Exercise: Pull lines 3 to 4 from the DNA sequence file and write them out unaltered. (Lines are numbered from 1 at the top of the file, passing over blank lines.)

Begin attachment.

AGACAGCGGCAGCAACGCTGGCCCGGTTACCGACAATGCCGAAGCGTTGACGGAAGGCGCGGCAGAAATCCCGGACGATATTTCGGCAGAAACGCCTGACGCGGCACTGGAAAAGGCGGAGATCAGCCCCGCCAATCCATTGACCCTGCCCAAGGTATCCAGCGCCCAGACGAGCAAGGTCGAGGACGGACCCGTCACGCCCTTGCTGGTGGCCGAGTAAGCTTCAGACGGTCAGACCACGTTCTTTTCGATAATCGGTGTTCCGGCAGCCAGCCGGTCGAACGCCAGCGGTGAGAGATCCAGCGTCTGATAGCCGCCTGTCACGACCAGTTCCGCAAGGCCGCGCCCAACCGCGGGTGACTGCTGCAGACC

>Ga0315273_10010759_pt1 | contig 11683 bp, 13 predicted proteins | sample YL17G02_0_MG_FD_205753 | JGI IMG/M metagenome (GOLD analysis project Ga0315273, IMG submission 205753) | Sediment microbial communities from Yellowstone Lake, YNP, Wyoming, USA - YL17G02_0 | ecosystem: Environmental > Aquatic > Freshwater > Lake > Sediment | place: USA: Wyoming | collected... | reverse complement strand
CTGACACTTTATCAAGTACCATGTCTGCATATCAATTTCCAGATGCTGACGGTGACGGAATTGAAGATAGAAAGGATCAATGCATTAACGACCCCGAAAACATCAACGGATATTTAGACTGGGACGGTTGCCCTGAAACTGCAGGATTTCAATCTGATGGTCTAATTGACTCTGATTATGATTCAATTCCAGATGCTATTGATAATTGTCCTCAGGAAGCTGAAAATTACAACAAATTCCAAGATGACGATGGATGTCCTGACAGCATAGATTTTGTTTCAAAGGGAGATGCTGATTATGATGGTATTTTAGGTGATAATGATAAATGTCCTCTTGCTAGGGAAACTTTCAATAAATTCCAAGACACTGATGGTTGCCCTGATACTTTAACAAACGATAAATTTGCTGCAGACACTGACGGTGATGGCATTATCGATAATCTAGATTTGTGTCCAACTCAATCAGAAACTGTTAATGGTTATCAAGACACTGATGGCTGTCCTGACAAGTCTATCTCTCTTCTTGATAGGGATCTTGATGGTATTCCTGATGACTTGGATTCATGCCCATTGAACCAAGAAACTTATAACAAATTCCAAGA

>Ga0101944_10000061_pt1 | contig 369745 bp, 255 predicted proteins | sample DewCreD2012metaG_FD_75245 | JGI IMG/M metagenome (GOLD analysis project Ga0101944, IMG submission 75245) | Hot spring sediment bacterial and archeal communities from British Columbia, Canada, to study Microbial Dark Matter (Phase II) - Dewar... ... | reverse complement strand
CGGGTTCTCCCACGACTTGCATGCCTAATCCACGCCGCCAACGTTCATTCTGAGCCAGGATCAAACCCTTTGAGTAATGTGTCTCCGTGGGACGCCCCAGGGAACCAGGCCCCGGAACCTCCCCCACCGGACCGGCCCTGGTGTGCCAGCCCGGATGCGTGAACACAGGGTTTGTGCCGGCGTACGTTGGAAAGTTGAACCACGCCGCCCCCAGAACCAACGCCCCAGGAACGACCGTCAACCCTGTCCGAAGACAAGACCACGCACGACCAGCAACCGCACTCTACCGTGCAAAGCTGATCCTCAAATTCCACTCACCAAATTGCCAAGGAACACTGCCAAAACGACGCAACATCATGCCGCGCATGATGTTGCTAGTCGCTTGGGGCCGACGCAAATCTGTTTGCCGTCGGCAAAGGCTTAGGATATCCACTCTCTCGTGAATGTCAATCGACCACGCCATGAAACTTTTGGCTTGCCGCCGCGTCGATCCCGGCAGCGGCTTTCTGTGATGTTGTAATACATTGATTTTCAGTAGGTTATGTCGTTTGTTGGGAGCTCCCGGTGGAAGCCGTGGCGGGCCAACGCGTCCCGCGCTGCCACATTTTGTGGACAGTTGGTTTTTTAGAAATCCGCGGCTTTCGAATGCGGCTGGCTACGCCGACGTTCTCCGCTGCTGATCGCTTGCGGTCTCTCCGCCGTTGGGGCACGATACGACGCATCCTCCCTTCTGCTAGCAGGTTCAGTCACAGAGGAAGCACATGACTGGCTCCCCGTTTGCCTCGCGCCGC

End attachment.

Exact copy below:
CTGACACTTTATCAAGTACCATGTCTGCATATCAATTTCCAGATGCTGACGGTGACGGAATTGAAGATAGAAAGGATCAATGCATTAACGACCCCGAAAACATCAACGGATATTTAGACTGGGACGGTTGCCCTGAAACTGCAGGATTTCAATCTGATGGTCTAATTGACTCTGATTATGATTCAATTCCAGATGCTATTGATAATTGTCCTCAGGAAGCTGAAAATTACAACAAATTCCAAGATGACGATGGATGTCCTGACAGCATAGATTTTGTTTCAAAGGGAGATGCTGATTATGATGGTATTTTAGGTGATAATGATAAATGTCCTCTTGCTAGGGAAACTTTCAATAAATTCCAAGACACTGATGGTTGCCCTGATACTTTAACAAACGATAAATTTGCTGCAGACACTGACGGTGATGGCATTATCGATAATCTAGATTTGTGTCCAACTCAATCAGAAACTGTTAATGGTTATCAAGACACTGATGGCTGTCCTGACAAGTCTATCTCTCTTCTTGATAGGGATCTTGATGGTATTCCTGATGACTTGGATTCATGCCCATTGAACCAAGAAACTTATAACAAATTCCAAGA

>Ga0101944_10000061_pt1 | contig 369745 bp, 255 predicted proteins | sample DewCreD2012metaG_FD_75245 | JGI IMG/M metagenome (GOLD analysis project Ga0101944, IMG submission 75245) | Hot spring sediment bacterial and archeal communities from British Columbia, Canada, to study Microbial Dark Matter (Phase II) - Dewar... ... | reverse complement strand